7 days with Mac OS X Lion

While most Mac users are just downloading and upgrading to Lion on June 20th, I was fortunate enough to install and use the GM seed build last week. Here are my first impressions of Lion over the first 7 days I used it. Keep in mind that this is a journal of a long-time Mac user, and OS X systems administrator trying Lion out for the first time rather than an objective review. So how did my first week go?

Day one: Install and first uses. Clean install difficult at first blush.

Apple is clearly setting Lion up for the in-place upgrade that the company started making the default approach in Snow Leopard. In fact, being a download makes the option for a clean install seem virtually impossible at first blush - maybe not impossible, but hard to find.

On the one hand, I like the simplicity and sheer speed of doing an in-place upgrade. It was a few clicks, a restart in the middle, and one of the simplest install or upgrade of an OS I've ever seen.

On the other, major OS X releases have always been the time where I use a clean install to help me do some spring cleaning. It adds to the process since I end up reinstalling apps and copying files, but it ensures unused apps, orphaned preferences and app support files, and other types of extraneous system extensions I've tried don't move forward unless I want them to. Ditto for any old documents or project files that I don't need anymore (like all the notes, network diagrams, tools, and disk images associated with that consulting gig six years ago).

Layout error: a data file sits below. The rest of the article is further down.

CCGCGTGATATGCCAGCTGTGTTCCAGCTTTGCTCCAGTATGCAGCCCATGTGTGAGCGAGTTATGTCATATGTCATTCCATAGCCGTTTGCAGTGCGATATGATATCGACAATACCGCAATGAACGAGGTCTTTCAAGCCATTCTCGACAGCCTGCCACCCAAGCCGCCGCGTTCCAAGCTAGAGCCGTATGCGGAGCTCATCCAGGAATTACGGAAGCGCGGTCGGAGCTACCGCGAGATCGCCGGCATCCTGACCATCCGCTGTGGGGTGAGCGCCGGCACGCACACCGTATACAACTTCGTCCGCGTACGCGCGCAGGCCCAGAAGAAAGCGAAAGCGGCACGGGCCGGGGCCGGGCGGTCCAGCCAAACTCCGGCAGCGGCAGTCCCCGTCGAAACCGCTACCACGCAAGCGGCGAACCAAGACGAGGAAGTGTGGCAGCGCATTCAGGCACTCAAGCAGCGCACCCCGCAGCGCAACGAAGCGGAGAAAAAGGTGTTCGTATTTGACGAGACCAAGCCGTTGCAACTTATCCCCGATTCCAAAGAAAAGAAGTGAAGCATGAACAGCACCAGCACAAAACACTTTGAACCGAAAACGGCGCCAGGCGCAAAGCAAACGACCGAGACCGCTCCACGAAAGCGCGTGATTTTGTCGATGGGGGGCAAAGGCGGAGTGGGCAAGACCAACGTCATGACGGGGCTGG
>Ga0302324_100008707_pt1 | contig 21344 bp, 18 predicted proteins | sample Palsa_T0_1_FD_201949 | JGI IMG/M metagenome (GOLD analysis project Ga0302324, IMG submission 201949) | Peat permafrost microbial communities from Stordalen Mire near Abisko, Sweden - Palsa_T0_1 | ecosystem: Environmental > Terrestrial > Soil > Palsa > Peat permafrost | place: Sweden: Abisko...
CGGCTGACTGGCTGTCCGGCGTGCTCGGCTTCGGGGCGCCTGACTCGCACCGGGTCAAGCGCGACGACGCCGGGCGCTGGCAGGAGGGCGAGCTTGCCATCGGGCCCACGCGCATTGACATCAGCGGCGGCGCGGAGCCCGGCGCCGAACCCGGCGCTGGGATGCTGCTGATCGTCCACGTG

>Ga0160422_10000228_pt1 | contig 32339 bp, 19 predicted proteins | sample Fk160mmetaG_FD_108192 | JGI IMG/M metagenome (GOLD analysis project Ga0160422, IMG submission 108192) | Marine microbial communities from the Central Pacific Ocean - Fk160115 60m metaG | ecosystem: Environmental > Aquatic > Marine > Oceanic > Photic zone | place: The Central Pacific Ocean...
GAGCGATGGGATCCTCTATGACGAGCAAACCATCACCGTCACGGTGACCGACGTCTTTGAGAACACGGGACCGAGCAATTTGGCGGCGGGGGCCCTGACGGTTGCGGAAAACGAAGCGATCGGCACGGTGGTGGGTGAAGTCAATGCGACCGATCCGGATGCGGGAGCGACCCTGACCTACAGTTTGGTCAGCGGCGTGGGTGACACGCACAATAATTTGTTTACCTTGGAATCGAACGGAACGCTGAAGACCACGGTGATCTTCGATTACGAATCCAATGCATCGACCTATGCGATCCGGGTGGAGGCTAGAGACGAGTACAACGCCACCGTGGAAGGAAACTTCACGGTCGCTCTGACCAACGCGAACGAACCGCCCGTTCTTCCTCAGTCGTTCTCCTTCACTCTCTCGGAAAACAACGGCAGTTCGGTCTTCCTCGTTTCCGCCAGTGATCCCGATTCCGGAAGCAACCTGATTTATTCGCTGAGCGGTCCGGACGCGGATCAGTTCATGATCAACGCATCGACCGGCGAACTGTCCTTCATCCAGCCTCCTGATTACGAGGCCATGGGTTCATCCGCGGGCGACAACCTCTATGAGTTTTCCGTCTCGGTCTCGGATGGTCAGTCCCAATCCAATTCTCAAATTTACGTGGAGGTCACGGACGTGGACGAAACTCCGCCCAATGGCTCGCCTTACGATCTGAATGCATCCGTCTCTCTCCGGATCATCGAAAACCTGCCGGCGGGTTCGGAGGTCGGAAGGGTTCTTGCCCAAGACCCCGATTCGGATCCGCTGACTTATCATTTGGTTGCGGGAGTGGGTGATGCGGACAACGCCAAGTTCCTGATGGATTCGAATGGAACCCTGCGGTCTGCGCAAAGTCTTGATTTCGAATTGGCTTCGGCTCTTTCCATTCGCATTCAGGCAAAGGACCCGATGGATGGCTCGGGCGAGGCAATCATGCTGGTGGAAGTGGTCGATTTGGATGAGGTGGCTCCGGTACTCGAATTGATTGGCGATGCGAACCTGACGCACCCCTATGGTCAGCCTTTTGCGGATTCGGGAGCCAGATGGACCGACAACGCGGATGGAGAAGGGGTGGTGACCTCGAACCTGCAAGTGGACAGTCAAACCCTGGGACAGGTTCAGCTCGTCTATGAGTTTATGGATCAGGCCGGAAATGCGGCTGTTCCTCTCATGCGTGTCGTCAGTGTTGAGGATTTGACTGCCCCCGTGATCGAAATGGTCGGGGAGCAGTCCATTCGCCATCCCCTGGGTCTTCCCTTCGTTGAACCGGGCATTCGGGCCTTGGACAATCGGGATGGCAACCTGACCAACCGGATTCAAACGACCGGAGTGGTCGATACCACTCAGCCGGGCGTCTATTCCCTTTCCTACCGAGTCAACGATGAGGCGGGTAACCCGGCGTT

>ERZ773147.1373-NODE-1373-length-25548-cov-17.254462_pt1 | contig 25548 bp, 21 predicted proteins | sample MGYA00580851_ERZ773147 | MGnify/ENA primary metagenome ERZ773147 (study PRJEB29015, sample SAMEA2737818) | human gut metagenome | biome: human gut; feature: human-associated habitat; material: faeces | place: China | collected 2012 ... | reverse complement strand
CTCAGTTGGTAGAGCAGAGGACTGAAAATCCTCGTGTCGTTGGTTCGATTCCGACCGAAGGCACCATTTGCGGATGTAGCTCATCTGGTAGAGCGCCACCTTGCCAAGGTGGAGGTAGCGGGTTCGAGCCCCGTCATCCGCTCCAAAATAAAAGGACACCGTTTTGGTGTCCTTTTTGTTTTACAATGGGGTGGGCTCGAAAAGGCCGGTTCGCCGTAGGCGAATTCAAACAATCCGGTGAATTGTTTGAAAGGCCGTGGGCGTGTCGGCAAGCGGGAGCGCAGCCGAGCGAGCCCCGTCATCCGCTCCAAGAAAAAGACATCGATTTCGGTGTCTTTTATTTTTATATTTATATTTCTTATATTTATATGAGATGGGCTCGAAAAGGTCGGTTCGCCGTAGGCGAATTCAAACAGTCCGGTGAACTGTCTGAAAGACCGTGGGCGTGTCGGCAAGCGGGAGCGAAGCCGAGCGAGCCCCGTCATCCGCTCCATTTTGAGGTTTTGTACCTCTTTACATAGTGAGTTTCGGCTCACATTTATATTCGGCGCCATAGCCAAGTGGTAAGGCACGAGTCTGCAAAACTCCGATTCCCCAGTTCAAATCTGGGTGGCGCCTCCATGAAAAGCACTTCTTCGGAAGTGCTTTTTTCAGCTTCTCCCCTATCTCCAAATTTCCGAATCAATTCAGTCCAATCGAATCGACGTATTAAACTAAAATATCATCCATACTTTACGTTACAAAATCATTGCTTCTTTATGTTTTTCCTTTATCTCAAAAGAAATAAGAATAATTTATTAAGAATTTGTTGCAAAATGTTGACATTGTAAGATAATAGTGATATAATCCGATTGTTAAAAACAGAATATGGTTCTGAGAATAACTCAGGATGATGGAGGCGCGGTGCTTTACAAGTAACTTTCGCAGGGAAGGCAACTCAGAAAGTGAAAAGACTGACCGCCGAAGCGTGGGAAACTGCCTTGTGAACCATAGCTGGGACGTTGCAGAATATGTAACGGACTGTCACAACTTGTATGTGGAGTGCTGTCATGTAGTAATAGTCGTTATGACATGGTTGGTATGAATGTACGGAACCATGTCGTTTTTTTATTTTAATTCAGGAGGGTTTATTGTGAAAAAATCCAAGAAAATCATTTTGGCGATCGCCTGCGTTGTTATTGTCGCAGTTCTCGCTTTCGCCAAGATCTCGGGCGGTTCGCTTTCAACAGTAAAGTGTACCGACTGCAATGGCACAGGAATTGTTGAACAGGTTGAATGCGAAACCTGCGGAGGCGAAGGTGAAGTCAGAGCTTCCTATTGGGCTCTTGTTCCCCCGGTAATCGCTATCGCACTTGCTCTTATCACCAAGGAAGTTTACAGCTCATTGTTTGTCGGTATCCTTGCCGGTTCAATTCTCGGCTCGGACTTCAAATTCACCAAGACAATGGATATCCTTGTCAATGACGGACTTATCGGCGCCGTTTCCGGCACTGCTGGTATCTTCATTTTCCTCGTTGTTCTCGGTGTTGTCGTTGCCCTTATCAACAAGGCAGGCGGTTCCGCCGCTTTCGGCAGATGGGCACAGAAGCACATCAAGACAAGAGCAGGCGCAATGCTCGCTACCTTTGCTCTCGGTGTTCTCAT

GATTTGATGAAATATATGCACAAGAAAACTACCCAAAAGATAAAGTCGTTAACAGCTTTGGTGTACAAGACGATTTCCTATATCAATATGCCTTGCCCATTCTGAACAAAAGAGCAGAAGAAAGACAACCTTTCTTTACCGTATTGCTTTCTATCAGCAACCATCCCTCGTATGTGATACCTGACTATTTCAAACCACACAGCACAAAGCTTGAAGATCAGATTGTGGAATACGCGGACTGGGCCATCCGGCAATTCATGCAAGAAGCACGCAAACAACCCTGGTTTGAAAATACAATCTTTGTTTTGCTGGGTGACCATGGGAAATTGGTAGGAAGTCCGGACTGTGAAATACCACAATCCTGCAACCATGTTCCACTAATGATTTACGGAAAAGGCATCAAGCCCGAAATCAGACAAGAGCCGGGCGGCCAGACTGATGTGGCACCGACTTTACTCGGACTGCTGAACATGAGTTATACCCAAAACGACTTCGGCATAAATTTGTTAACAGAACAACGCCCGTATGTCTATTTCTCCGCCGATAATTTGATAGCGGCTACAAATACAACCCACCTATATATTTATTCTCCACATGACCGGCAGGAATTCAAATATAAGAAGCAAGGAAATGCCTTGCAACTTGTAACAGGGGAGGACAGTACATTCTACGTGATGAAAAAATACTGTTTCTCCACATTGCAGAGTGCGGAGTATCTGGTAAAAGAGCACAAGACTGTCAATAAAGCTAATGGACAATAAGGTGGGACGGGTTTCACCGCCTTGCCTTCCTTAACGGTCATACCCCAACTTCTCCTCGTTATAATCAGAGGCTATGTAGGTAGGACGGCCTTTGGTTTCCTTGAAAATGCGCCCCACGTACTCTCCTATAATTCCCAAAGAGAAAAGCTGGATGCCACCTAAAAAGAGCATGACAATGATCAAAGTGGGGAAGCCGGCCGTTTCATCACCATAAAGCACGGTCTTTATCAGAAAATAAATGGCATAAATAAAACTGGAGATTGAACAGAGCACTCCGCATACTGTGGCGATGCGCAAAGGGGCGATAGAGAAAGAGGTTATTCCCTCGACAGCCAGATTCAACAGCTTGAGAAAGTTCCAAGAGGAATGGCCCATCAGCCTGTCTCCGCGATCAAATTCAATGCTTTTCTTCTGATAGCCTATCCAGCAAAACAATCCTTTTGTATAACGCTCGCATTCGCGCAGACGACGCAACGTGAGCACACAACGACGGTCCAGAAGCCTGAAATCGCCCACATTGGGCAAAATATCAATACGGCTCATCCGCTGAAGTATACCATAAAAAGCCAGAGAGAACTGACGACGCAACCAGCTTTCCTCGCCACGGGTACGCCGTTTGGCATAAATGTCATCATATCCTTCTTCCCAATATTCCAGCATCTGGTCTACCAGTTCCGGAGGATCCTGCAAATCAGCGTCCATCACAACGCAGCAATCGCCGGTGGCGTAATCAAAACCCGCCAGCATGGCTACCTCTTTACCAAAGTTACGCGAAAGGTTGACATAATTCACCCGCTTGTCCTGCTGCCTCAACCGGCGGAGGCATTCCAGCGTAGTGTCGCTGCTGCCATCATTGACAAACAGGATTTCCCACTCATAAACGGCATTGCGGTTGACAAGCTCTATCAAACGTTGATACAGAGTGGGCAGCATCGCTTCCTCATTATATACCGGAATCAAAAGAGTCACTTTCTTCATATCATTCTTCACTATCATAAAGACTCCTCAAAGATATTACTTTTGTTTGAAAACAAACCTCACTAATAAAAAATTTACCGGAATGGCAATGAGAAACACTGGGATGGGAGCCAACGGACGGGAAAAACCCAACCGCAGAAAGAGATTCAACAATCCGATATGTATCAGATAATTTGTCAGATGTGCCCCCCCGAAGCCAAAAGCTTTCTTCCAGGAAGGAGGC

Have to say I dig the new login window. First impression of Mission Control is positive. Still on the fence about Launch Pad. That's probably all the years of just having the Applications and Utilities folder nestled in my Dock.

Launch Pad

Not a fan of the new "natural" scrolling. It isn't a huge issue, and it may be more "natural" in some ergonomic way, but it makes trackpads (or the Magic Mouse) scroll opposite of how we're all used to them working. At least Apple pops up a movie about it as part of the install and you can turn it off in the Trackpad System Preferences pane. I think leaving it as is could get confusing if you switch between Lion and other OSes regularly.

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